Thomas Perkins Abernethy, Western Lands and the American Revolution (New York: Russell and Russell, 1959)

Thomas Perkins Abernethy, Western Lands and the American Revolution (New York: Russell and Russell, 1959)

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CUMBERLANDGAP was used mostly by home-seekers from the piedmont and valleys of VA and NC, the northern route down the Ohio by Scotch-Irish pioneers from western PA and upcountry Virginians. ABERNATHY:64
File: ABRNTHY.NT1



    Created: 9/8/2017 2:22:54 PM
    Project: Digitizing Daniel Boone
    Creator: Faragher, John Mack
    ID: 27-40-20992-28793
    Permanent Link: https://sourcenotes.miamioh.edu/id?27-40-20992-28793


Thomas Perkins Abernethy, Western Lands and the American Revolution (New York: Russell and Russell, 1959)

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The Bluegrass lands were some of the best within the confines of Virginia's grant, and were sought by strong, powerful, and determined men. Legal claims were fastened upon them even before settlers began to arrive in appreciable numbers. Even before 1800 prices were as high as $100 per acre. The Bluegrass was never a poor man's country. The leaders of Kentucky were the surveyors and lawyers of the Virginia and Pennsylvania elites who owned the land. They tended to be Presbyterian rather than Anglican, and there were a number of shoddy characters among them. In a number of ways this was indeed a less-cultured version of Virginia, but it was by no means a frontier of equality and independent individualism. There was a good deal of class antagonism, caused by the insecurity of land titles. "These conditions are a far cry from the idealized picture of the frontier where simplicity and equalitarianism reign on the verge of the forest, but they are fairly typical of the early Southwest." ABERNATHY:65-72, 95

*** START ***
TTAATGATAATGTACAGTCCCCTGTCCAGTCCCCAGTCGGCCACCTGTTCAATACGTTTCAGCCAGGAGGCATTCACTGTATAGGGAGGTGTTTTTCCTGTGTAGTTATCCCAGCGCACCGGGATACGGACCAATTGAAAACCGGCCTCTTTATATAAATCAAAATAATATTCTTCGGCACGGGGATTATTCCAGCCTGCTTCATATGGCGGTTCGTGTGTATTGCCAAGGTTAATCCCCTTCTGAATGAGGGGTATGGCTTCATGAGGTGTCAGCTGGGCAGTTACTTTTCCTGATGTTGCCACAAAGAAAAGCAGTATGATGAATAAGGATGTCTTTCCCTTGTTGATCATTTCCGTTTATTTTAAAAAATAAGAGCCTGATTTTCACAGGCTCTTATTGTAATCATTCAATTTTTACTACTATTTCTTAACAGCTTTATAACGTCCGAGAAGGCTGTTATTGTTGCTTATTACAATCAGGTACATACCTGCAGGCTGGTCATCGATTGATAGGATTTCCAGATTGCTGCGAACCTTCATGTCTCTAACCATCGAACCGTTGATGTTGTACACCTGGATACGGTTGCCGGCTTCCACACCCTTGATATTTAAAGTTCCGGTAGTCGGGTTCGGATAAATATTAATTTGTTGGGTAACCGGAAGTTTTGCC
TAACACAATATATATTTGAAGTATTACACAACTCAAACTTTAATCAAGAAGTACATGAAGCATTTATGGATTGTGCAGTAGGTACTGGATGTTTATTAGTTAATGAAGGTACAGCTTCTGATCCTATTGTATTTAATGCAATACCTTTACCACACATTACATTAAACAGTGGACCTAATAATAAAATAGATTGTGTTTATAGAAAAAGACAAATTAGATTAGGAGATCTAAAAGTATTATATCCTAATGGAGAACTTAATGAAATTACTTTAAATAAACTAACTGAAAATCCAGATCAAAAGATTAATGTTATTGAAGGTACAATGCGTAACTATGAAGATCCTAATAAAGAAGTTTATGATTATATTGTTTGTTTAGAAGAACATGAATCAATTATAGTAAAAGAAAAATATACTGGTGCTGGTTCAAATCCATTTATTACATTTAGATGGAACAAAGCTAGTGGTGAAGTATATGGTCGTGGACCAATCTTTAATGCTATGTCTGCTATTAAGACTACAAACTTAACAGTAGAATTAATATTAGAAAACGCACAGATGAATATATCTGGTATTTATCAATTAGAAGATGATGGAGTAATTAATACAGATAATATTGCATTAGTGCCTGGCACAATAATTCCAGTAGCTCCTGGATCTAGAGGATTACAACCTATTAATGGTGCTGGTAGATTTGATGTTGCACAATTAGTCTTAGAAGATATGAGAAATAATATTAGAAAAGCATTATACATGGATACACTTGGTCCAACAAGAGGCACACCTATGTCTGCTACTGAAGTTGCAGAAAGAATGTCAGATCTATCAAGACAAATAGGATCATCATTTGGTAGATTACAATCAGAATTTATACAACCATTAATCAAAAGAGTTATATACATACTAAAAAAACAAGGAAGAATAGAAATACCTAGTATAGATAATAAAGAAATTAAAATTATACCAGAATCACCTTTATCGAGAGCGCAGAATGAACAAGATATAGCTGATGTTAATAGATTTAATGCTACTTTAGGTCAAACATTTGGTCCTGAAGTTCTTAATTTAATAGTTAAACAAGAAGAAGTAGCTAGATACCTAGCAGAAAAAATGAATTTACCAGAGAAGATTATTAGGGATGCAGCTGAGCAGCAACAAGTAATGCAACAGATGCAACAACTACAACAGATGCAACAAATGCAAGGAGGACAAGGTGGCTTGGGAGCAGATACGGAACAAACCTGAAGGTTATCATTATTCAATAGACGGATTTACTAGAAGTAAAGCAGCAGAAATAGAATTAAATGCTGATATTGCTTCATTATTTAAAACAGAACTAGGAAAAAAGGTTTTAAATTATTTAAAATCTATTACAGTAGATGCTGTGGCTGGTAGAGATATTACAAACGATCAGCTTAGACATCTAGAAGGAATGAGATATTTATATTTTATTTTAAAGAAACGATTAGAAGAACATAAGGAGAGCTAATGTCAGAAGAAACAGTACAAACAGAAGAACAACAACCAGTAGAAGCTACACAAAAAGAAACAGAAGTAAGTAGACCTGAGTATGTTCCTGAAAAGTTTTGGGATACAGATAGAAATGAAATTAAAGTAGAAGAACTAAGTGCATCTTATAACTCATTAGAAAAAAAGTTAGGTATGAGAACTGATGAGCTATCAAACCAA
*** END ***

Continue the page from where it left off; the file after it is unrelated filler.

File: ABRNTHY.NT1



    Created: 9/8/2017 2:23:24 PM
    Project: Digitizing Daniel Boone
    Creator: Faragher, John Mack
    ID: 27-40-20992-28794
    Permanent Link: https://sourcenotes.miamioh.edu/id?27-40-20992-28794














    

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